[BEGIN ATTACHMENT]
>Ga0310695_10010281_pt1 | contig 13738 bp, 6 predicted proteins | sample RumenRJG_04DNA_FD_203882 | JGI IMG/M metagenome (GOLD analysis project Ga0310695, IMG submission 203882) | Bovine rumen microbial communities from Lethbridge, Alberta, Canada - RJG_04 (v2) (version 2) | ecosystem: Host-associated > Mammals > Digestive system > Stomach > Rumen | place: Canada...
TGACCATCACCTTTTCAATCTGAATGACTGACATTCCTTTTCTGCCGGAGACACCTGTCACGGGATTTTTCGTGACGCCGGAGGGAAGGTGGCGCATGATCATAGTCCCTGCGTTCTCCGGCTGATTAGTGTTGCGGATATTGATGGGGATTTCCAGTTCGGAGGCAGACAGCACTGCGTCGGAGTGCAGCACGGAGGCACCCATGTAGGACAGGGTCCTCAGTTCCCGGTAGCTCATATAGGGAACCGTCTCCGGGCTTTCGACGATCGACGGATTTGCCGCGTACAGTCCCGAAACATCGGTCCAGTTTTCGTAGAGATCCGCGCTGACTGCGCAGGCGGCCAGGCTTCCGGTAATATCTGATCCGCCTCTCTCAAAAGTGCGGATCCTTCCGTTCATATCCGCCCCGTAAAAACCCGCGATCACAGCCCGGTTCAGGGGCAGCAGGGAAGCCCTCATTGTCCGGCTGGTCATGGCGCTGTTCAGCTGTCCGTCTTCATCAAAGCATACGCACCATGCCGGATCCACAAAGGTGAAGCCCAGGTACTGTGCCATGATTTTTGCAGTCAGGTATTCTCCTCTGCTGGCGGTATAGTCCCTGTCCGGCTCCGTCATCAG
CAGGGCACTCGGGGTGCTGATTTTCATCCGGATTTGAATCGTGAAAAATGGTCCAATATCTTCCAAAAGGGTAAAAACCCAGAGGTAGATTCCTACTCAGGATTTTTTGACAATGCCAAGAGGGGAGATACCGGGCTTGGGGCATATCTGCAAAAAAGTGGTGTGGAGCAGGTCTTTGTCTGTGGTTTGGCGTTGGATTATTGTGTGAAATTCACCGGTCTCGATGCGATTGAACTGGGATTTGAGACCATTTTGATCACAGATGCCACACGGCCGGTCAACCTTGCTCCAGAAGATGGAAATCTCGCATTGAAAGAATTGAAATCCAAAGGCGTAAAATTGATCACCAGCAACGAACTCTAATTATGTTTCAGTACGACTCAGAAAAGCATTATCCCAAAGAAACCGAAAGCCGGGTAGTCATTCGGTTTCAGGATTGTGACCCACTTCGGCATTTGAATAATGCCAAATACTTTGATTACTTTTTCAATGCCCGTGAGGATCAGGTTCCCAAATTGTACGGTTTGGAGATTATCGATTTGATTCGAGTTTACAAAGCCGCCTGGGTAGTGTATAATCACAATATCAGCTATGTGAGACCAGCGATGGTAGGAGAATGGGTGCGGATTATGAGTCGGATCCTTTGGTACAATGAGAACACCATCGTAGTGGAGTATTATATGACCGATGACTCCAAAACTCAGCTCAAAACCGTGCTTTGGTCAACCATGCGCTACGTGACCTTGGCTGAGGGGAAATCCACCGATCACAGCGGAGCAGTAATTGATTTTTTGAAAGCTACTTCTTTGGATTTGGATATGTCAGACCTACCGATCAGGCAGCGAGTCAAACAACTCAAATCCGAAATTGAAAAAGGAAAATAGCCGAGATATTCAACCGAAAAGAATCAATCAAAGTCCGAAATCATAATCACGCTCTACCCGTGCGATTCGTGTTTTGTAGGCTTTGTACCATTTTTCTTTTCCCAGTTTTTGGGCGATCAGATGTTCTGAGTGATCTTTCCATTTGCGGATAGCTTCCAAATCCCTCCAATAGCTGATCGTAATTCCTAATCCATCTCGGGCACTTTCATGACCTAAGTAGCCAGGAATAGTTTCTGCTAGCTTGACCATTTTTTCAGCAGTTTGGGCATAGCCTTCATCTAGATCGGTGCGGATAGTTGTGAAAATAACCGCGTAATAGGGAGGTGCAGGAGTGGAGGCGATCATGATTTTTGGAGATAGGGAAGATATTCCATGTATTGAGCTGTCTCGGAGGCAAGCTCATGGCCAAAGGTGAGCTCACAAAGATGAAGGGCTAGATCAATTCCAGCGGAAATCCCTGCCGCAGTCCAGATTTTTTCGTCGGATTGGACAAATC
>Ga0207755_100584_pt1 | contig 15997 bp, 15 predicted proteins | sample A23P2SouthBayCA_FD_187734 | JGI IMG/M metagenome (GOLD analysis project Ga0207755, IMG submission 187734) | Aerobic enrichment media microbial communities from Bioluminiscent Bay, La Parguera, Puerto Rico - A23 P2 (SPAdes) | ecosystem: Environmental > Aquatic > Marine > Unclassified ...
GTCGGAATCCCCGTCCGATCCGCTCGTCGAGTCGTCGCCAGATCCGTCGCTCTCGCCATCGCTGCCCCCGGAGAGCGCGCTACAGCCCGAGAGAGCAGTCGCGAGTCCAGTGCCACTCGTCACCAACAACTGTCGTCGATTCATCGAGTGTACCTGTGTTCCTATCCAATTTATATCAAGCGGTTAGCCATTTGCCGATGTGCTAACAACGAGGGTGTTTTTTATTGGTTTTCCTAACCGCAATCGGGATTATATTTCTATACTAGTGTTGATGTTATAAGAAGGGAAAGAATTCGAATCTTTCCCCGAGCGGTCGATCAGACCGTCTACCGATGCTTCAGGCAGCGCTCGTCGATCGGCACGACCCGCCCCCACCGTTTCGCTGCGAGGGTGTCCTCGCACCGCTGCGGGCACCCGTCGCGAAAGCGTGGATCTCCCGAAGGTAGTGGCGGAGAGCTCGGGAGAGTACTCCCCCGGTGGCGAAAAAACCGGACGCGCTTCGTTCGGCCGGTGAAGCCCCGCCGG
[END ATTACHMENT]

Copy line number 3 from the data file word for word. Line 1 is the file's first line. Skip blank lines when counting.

CAGGGCACTCGGGGTGCTGATTTTCATCCGGATTTGAATCGTGAAAAATGGTCCAATATCTTCCAAAAGGGTAAAAACCCAGAGGTAGATTCCTACTCAGGATTTTTTGACAATGCCAAGAGGGGAGATACCGGGCTTGGGGCATATCTGCAAAAAAGTGGTGTGGAGCAGGTCTTTGTCTGTGGTTTGGCGTTGGATTATTGTGTGAAATTCACCGGTCTCGATGCGATTGAACTGGGATTTGAGACCATTTTGATCACAGATGCCACACGGCCGGTCAACCTTGCTCCAGAAGATGGAAATCTCGCATTGAAAGAATTGAAATCCAAAGGCGTAAAATTGATCACCAGCAACGAACTCTAATTATGTTTCAGTACGACTCAGAAAAGCATTATCCCAAAGAAACCGAAAGCCGGGTAGTCATTCGGTTTCAGGATTGTGACCCACTTCGGCATTTGAATAATGCCAAATACTTTGATTACTTTTTCAATGCCCGTGAGGATCAGGTTCCCAAATTGTACGGTTTGGAGATTATCGATTTGATTCGAGTTTACAAAGCCGCCTGGGTAGTGTATAATCACAATATCAGCTATGTGAGACCAGCGATGGTAGGAGAATGGGTGCGGATTATGAGTCGGATCCTTTGGTACAATGAGAACACCATCGTAGTGGAGTATTATATGACCGATGACTCCAAAACTCAGCTCAAAACCGTGCTTTGGTCAACCATGCGCTACGTGACCTTGGCTGAGGGGAAATCCACCGATCACAGCGGAGCAGTAATTGATTTTTTGAAAGCTACTTCTTTGGATTTGGATATGTCAGACCTACCGATCAGGCAGCGAGTCAAACAACTCAAATCCGAAATTGAAAAAGGAAAATAGCCGAGATATTCAACCGAAAAGAATCAATCAAAGTCCGAAATCATAATCACGCTCTACCCGTGCGATTCGTGTTTTGTAGGCTTTGTACCATTTTTCTTTTCCCAGTTTTTGGGCGATCAGATGTTCTGAGTGATCTTTCCATTTGCGGATAGCTTCCAAATCCCTCCAATAGCTGATCGTAATTCCTAATCCATCTCGGGCACTTTCATGACCTAAGTAGCCAGGAATAGTTTCTGCTAGCTTGACCATTTTTTCAGCAGTTTGGGCATAGCCTTCATCTAGATCGGTGCGGATAGTTGTGAAAATAACCGCGTAATAGGGAGGTGCAGGAGTGGAGGCGATCATGATTTTTGGAGATAGGGAAGATATTCCATGTATTGAGCTGTCTCGGAGGCAAGCTCATGGCCAAAGGTGAGCTCACAAAGATGAAGGGCTAGATCAATTCCAGCGGAAATCCCTGCCGCAGTCCAGATTTTTTCGTCGGATTGGACAAATC